Olga Lamm is a Moscow-born, New York-based artist. After graduating from the School of Visual Arts in NYC, where she majored in graphic design and 3D design. Lamm has worked as a freelancer for publishing houses, magazines, design firms and ad agencies. Her diverse clients have included Scholastic, Universe Publishing/Rizzoli, Oxford University Press, Imagination, Interbrand and R/GA. While working on brands such as the Ad Council, Burberry, Google, Netflix, Samsung, Tiffany, and YouTube, among many others. From store interiors, billboards, logos and packaging to websites, books and magazines, she has worked on a variety of graphic design and advertising projects.
Lamm’s commercial work has long intersected with her fine art and multimedia practice, the latter of which takes the form of digital collage, text-based installations, and animation. Lamm began her commercial career as a graphic designer and art director, and as she became more interested in the real world application and functionality of design, her experience with design implementation from start to finish gave her a bird's eye view that is reflected in her multimedia fine art practice where dreams and research fuse in fantastical explorations of self and identity.
Polymorphous and serial in nature, such works make connections between our interior and exterior experience of reality, merging the realms of macro and micro, nature and technology in the process. The photo-based series “Renaissance Ball” (2000), for example, was inspired by the filmic and performative aesthetics of storyboards and flipbooks, playing with the way our outer appearances and internal sense of self intersect through drag and masquerade. The series both reflects and critiques popular culture tropes that promote body ideals be it via plastic surgery, make-overs or heavily retouched images in advertising. By digitally transposing the drag queen subjects from their original environment (Wigstock) into bucolic landscapes, the work challenge our expectations of gender expression through fictional scenarios that suggest a deeper kind of self-journey. Similarly, after experimenting with a virtual reality game “Second Life” and its avatar-based reality, she made her series “metaSingularity” (2009-2012) equating singularity with the convergence of technology and humanity. Evoking/processing the plasticity of the human condition, it conjured a surreal, architectonic world ruled by metamorphosis. The works “metaCamouflage” (2013), “metaDynamic” (2013) & “metaEnergy” (2013) that followed experimented with lucid dreams and astral projection forming a four-part series collectively titled metaFour. The latter echoes the scientific hypothesis that all reality is actually a projection, in keeping with the model of a hologram. Amidst working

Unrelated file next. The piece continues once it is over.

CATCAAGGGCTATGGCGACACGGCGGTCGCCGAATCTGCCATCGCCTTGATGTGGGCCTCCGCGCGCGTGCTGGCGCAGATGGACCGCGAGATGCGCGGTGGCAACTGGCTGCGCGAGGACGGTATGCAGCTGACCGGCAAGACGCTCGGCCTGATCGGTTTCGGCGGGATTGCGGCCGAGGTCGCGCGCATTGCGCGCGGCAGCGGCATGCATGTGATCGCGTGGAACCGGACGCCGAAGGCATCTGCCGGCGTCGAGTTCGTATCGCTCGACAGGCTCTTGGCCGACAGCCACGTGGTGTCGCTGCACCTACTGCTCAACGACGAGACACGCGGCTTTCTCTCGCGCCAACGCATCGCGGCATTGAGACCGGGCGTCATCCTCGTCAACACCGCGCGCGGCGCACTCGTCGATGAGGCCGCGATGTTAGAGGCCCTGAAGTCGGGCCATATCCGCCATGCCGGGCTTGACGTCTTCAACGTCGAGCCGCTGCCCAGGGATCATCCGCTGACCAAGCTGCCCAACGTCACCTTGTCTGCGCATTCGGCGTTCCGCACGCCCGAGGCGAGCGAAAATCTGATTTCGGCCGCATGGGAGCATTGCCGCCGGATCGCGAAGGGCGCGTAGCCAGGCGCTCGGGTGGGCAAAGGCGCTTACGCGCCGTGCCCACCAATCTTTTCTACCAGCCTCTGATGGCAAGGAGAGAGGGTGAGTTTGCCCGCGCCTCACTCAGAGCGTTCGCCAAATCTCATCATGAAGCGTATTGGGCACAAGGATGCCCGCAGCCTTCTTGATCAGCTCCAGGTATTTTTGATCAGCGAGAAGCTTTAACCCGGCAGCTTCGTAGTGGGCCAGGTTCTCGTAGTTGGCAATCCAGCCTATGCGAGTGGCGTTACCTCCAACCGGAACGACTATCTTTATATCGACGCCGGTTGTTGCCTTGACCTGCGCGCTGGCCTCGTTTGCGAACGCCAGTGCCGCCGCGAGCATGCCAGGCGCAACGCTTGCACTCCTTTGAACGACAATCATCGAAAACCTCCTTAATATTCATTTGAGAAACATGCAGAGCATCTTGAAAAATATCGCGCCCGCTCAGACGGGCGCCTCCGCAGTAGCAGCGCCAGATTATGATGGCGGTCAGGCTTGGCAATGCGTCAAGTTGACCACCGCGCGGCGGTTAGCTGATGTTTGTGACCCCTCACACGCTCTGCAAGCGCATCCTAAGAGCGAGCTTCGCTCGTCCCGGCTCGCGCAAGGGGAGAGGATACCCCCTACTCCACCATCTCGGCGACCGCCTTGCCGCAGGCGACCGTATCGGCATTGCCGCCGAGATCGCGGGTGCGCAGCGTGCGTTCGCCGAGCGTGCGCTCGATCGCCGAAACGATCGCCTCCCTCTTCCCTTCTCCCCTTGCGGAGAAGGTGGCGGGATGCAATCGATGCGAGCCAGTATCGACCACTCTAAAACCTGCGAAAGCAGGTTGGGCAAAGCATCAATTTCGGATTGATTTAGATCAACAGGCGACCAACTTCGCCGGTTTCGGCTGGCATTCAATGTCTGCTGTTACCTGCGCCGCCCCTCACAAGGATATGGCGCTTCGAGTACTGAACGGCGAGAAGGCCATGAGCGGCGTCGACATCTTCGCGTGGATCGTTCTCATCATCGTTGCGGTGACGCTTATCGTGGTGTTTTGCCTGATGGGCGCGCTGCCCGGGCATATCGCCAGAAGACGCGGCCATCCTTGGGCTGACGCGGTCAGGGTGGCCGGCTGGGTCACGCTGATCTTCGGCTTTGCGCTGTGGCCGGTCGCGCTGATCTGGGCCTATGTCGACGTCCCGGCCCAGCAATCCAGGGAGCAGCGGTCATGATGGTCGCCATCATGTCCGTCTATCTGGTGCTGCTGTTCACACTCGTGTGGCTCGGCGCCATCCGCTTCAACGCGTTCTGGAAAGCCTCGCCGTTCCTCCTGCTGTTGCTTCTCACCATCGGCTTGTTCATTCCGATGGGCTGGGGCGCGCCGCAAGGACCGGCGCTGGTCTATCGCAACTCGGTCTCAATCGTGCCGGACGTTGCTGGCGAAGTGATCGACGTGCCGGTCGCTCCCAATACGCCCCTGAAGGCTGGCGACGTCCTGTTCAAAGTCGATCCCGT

on metaFour, she began her series “Wordplay” (2012-Present) which resembles billboard/signage advertisements, and employs
an installation format where animations and sculptures based on mantras are augmented/layered into urban and rural landscapes. These wordplays examine the role of language in our life and the potential narratives that can arise when given characters are rearranged, as in the anagrammatic works such as “IMAGINE=I IN GAME” (2012) and “BELIEF=BE LIFE” (2013).
While working in many creative environments with various clients and projects is reflected in Lamm’s earlier works such as “Journey” (2001-2003), “Apocalypse” (2001-2004) and “i” (2002-2003). These works show the same sort of character displacement, allowing fictional characters like drag queens and numbers derived from an artist -generated code to migrate into various platforms and formats - digital and print, still and moving, visual and audible etc. “Sunset by Proxy” (2015) and “Thou(ght) Patterns” (2013-2015), for instance, explore how the same image can communicate, interact and evolve differently in such contexts, where divergent mediums and scales alter our perception of them.
As Lamm’s commercial and visual art practices continue to evolve in tandem, her interest in neuroscience has recently led to works such as “Architecture of metaFlight” (2017-Present) that consider the gravitational pull of socially imposed structures/templates/labels in an effort to release their grip on us, and develop richer notions of self that expand our awareness and connect us to our essence in an infinite sea of possibilities.
Lamm’s work has been shown nationally and internationally, with exhibitions in the US, Germany and Columbia. The artist recently received Berlin’s Institute for Art & Innovation annual award, The Social Art Award (Invigorating The Rise of Social Art), and is currently working on an exhibition based on a collaboration with her late father, the artist Leonid Lamm.